Technology can make us lazy. In the 1970s and 80s we worried that the calculator would rob kids of insight into the mathematics they were learning. There has long been evidence that writing long-hand and reading from paper are far superior vehicles for absorbing knowledge than typing and reading from a screen. Now we need to wonder whether that ultimate pinnacle of humanity’s knowledge, the internet, is actually a negative for businesses and government.
The internet has made a world of experience available to anyone who is willing to spend a few minutes seeking out the connections. Increasingly we are using big data analytics to pull this knowledge together in an automated way. Either way, the summed mass of human knowledge often appears to speak as one voice rather than the cacophony that you might expect of a crowd.
Is the crowd killing brilliance?
The crowd quickly sorts out the right answer from the wrong when there is a clear point of reference. The crowd is really good at responding to even complex questions. The more black or white the answer is, the better the crowd is at coming to a conclusion. Even creative services, such as website design, are still problems with a right or wrong answer (even if there is more than one) and are well suited to crowd sourcing.
As the interpretation of the question or weighting of the answer becomes more subjective, it becomes harder to discern the direction that the crowd is pointing with certainty. The lone voice with a dissenting, but insightful, opinion can be shouted down by the mob.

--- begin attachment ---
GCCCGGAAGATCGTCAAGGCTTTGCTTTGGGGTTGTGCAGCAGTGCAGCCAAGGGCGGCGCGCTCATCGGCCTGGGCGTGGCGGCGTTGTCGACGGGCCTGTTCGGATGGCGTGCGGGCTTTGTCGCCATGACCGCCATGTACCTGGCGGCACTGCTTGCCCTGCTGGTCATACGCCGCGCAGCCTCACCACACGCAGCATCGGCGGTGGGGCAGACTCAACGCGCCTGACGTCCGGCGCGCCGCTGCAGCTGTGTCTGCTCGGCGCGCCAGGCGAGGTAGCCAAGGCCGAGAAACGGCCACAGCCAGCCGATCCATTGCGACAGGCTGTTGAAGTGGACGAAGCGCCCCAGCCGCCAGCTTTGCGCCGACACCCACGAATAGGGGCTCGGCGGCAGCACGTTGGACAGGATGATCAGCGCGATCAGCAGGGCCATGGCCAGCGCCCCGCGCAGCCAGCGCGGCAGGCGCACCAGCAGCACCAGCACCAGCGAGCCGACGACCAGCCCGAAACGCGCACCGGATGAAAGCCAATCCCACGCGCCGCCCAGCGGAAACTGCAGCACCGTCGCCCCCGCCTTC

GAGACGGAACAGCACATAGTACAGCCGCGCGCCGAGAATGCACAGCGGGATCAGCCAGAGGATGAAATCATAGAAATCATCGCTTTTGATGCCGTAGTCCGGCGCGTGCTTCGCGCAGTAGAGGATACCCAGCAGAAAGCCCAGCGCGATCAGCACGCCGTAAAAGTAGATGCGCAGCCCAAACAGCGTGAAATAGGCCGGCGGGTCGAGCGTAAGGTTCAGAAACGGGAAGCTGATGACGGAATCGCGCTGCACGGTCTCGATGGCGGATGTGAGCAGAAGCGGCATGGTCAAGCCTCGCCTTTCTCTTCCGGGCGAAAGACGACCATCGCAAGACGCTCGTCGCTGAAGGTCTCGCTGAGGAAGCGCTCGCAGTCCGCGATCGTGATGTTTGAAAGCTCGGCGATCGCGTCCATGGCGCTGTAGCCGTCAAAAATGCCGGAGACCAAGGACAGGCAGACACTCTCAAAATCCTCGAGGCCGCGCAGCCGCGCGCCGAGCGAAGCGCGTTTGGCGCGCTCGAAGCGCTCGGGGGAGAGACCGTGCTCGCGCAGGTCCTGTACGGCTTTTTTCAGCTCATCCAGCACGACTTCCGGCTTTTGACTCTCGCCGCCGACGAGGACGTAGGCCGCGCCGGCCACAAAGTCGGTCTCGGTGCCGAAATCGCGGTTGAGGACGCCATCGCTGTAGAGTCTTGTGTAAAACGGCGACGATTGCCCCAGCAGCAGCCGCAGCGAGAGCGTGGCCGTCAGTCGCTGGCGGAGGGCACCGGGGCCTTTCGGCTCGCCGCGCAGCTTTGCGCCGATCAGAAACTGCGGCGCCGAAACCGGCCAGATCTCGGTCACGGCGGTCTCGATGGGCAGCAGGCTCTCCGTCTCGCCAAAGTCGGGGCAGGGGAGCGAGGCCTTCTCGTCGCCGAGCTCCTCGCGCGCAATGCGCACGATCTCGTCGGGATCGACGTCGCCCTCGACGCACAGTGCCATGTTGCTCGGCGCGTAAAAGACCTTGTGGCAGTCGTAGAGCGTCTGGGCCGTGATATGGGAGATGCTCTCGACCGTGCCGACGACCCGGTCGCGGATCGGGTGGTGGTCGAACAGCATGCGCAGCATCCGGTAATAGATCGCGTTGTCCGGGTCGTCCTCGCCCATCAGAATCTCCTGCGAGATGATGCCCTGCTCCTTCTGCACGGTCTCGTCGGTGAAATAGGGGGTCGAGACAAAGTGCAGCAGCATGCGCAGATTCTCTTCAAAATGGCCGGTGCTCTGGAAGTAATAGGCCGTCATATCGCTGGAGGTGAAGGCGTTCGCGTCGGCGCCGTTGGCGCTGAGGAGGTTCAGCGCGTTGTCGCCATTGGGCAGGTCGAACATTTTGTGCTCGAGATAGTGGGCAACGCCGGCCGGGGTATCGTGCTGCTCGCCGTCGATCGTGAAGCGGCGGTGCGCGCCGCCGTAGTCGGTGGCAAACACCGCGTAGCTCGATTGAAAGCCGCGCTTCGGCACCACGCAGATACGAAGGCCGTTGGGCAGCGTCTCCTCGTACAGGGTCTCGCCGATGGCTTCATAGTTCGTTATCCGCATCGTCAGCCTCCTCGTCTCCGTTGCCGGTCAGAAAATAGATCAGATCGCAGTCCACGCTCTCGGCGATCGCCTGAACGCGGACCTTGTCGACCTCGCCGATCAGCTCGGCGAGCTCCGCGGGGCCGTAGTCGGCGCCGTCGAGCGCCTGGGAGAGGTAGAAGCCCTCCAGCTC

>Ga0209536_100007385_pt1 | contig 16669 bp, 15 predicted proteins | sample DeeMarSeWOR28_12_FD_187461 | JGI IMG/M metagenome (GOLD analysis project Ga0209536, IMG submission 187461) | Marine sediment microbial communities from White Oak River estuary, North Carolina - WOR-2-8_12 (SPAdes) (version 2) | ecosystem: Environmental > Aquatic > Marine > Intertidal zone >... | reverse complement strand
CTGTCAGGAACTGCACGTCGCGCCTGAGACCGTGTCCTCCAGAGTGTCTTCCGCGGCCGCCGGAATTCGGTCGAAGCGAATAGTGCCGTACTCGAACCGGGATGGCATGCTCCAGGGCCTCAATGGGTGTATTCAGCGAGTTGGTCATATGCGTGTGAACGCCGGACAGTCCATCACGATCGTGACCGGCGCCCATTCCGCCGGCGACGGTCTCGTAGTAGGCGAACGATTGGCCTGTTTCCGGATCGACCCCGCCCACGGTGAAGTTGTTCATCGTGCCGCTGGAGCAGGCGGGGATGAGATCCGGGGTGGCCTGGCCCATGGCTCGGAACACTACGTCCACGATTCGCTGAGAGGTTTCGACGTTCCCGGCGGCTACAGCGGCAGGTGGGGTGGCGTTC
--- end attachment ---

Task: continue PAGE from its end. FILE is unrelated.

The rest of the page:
The power of the internet to answer questions is being used to test new business ideas just as quickly as to find out the population of Nicaragua. Everything from credit cards to consumer devices are being iteratively crowd sourced and crowd tested to great effect. Rather than losing months to focus groups, product design and marketing, smart companies are asking their customers what they want, getting them involved in building it and then getting early adopters to provide almost instant feedback.
However, the positive can quickly turn negative. The crowd comments early and often. The consensus usually reinforces the dominant view. Like a bad reality show, great ideas are voted off before they have a chance to prove themselves. If the idea is too left-field and doesn’t fit a known need, the crowd often doesn’t understand the opportunity.
Automating the crowd
In the 1960s and 1970s, many scientists argued that an artificial brain would display true intelligence within the bounds of the twentieth century. Research efforts largely ground to a halt as approach after approach turned out to be a dead-end.
Many now argue that twenty-first century analytics is bridging the gap. By understanding what the crowd has said and finding the response to millions, hundreds of millions and even billions of similar scenarios the machine is able to provide a sensible response. This approach even shows promise of meeting the famous Turning test.